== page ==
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     data   graph     files  public Data describing every diseased coral record from surveys in the Caribbean during
2012 (Contagious coral diseases project)
   ?     I   M   background (external link) RSS BCO-DMO bcodmo_dataset_658275

The Dataset's Variables and Attributes

Row Type Variable Name Attribute Name Data Type Value
attribute NC_GLOBAL access_formats String .htmlTable,.csv,.json,.mat,.nc,.tsv
attribute NC_GLOBAL acquisition_description String [Adapted from: Randall et al. 2014 Ecology 95(7) 1981-1994]\u00a0\u00a0 \u00a0

To assess the prevalence of coral diseases at each location, a survey area
(1-10 km^2 depending on the region\u2019s geographic features) of hard-bottom
habitat was visually defined using [Google
Earth](\\"http://earth.google.com/\\"). The survey area was divided into 100
by 100 meter cells (using Google Earth Path 1.4.4). Within each location,
twenty-five 100 by 100 meter cells were randomly selected as sites. These
sites were defined as the primary sampling units. A single 10 by 10
meterquadrat was haphazardly placed within each site, for field-data
collection. To maintain consistency across locations and to minimize potential
effects of coral-assemblage differences, three criteria had to be met for a
site to be surveyed: (1) the depth averaged between 5 and 10 meters, (2) the
substrate was hard bottom, and (3) corals were present. If any one of these
criteria was not met at a given site, it was rejected and the next randomly
generated site was selected. In total, twenty-five, 10 by 10 meter quadrats
were sampled at each location, for a total of 50 quadrats across two frequent-
anomaly locations and 50 quadrats across two reference locations, for a total
survey area of 10,000 m^2.\u00a0

All four locations were surveyed between 2 July and 1 September 2012. At each
site, divers surveyed each 100 m^2\u00a0quadrat by systematically laying ten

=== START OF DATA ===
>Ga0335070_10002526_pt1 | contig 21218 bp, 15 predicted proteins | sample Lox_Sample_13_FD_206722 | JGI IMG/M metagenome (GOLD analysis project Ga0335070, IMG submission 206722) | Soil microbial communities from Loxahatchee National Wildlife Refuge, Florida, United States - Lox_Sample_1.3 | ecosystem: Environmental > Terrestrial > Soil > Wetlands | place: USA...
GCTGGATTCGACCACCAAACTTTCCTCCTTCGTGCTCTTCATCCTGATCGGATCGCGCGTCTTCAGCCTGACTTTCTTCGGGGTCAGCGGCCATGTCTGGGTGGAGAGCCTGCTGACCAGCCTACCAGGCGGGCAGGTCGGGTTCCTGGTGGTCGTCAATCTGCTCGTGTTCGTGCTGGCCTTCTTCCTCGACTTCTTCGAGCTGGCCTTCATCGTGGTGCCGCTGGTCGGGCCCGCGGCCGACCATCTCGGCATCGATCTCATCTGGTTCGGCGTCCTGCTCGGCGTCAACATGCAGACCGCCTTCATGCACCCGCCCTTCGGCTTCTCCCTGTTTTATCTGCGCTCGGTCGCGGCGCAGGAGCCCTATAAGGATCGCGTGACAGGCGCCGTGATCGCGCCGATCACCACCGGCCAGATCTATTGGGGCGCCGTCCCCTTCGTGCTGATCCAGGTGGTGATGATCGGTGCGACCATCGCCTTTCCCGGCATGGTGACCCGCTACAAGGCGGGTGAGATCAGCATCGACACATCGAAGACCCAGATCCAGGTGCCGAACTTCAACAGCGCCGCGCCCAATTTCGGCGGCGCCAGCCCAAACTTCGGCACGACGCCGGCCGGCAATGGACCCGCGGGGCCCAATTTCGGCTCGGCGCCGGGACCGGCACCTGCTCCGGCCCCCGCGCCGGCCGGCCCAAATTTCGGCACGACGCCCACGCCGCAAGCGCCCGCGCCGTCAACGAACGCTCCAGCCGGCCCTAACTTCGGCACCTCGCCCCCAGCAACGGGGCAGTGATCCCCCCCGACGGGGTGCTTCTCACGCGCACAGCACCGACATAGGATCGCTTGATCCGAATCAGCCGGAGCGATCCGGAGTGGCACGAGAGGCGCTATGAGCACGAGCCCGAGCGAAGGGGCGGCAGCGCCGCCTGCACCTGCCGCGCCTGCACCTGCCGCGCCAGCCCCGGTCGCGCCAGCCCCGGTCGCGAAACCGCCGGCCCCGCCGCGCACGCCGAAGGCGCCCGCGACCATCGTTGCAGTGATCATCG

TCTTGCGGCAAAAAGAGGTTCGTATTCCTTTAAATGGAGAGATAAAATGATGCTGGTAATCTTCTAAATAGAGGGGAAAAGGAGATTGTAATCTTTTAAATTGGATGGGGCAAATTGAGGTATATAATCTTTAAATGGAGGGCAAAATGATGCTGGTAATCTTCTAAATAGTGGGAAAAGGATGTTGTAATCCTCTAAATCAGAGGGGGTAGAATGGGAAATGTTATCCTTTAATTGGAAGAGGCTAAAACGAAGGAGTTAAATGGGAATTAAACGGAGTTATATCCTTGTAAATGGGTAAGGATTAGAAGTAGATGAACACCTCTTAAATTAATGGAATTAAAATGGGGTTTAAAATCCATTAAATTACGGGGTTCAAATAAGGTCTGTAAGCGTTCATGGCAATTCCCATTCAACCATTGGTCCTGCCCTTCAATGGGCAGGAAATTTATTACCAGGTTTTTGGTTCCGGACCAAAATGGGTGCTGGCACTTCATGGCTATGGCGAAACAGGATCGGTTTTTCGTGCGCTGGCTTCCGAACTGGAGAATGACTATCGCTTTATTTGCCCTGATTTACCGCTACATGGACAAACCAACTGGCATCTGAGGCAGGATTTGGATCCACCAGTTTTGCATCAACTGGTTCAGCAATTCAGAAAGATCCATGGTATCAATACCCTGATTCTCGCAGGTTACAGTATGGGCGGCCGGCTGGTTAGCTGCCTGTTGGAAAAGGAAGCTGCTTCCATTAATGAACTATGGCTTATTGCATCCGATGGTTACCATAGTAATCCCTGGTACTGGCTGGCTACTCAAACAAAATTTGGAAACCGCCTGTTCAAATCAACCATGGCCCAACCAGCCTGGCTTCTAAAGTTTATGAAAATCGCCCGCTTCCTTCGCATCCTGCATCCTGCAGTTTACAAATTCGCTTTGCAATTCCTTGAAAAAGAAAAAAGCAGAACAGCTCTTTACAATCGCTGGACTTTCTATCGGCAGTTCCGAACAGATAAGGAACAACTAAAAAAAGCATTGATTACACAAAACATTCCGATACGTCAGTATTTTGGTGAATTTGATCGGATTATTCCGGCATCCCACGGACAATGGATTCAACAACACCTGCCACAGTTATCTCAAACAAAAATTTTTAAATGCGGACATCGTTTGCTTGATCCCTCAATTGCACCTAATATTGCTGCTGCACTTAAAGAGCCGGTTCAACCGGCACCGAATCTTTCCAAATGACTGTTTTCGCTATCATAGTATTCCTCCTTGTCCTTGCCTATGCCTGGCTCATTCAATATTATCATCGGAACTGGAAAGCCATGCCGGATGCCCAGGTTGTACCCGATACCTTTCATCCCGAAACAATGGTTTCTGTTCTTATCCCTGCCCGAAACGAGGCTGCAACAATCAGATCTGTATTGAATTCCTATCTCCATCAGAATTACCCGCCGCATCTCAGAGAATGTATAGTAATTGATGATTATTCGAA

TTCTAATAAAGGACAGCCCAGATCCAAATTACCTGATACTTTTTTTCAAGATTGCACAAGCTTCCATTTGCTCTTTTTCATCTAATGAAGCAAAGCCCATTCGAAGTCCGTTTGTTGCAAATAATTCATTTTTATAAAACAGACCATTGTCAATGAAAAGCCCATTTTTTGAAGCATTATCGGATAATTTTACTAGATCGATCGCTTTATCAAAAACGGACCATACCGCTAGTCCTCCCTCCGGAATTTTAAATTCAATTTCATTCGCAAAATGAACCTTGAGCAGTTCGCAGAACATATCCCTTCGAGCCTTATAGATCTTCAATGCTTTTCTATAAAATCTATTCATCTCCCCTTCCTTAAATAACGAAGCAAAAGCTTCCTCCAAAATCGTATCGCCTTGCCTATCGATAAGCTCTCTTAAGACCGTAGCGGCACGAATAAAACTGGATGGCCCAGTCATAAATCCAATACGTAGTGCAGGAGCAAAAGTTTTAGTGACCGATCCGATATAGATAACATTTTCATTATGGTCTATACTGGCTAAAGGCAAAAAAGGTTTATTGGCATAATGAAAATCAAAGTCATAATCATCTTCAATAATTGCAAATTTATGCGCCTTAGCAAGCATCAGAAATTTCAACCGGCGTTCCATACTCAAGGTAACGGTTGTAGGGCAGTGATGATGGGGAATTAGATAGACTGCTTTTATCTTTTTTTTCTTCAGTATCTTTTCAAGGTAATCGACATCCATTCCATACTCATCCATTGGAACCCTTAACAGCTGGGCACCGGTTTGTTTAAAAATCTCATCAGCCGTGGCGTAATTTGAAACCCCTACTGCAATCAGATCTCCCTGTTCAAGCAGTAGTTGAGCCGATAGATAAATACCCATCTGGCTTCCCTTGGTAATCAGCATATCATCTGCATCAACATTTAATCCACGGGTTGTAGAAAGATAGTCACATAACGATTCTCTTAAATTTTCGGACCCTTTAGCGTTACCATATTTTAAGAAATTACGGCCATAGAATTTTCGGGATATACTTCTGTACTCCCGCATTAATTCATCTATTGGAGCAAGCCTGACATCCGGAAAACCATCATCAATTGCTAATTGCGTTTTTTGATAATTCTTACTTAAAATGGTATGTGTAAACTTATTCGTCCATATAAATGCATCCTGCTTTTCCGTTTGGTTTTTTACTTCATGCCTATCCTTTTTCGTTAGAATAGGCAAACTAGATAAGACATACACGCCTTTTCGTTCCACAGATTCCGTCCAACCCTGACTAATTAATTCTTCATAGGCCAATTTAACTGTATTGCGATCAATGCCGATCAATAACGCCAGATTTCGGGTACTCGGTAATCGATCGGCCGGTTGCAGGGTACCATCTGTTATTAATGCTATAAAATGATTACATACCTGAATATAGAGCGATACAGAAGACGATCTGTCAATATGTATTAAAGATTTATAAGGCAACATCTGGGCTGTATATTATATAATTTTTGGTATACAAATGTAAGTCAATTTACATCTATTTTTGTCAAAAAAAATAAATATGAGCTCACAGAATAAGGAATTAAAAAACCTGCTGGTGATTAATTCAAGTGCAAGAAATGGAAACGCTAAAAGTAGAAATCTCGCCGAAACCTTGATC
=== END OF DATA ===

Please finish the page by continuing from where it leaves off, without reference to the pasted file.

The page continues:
contiguous 1 x 10 m belt transects onto the reef substrate. Each coral colony
with a disease sign was identified in situ and the species and disease signs
were recorded. Four disease signs were identified: (1) white sign was defined
as a bright, white band or patch of recent mortality adjacent to healthy-
appearing tissue (i.e., the tissue bordered a well-defined edge of exposed
skeleton not yet colonized by algae or other biofouling organisms) (sensu
Bythell et al. 2004) , (2) dark spot was defined as tissue with purple, brown
or black lesions, forming spots of irregular shapes (sensu Goreau et al.
1998), (3) black band was defined as a black band over the coral tissue
exposing white skeleton with different stages of biofouling (sensu Richardson
2004), and (4) yellow sign was defined as a yellow discoloration of tissue
forming a band or blotches (sensu Santavy et al. 1999). White signs and black
bands were associated with recent tissue loss; yellow signs and dark spots
were usually, but not always, associated with recent tissue loss. Notably,
very few yellow bands were observed that followed the classical description
(Reeves 1994). Instead, most coral colonies presented a patchy, non-uniform
yellowing of the tissue; therefore the condition was termed \u2018yellow
sign.\u2019 Additionally, any area of recently exposed white skeleton, which
was not clearly caused by predation or a competitive interaction, was recorded
as a white sign, including white plagues, white bands and white pox. The
white-sign diseases were not differentiated because of similar- or identical-
appearing signs, unknown etiologies for several diseases, and the possibility
that the diseases were caused by the same pathogens (Bythell et al. 2004,
Ainsworth et al. 2007). Coral colonies were occasionally recorded with two or
more signs of disease, when those signs appeared to be spatially independent.

Disease mapping:

Four 100 m^2 quadrats per location were mapped in their entirety, for a total
of eight 100 m^2 quadrats per temperature-stress level. Approximately 50
digital images were captured from each video-transect file using Free Video to
JPG Converter v. 5.0.58 build 324. The digital images were stitched together
using Adobe Photoshop\u00a0CS5 v. 12.0, and ten 1\u2013m by 10\u2013m image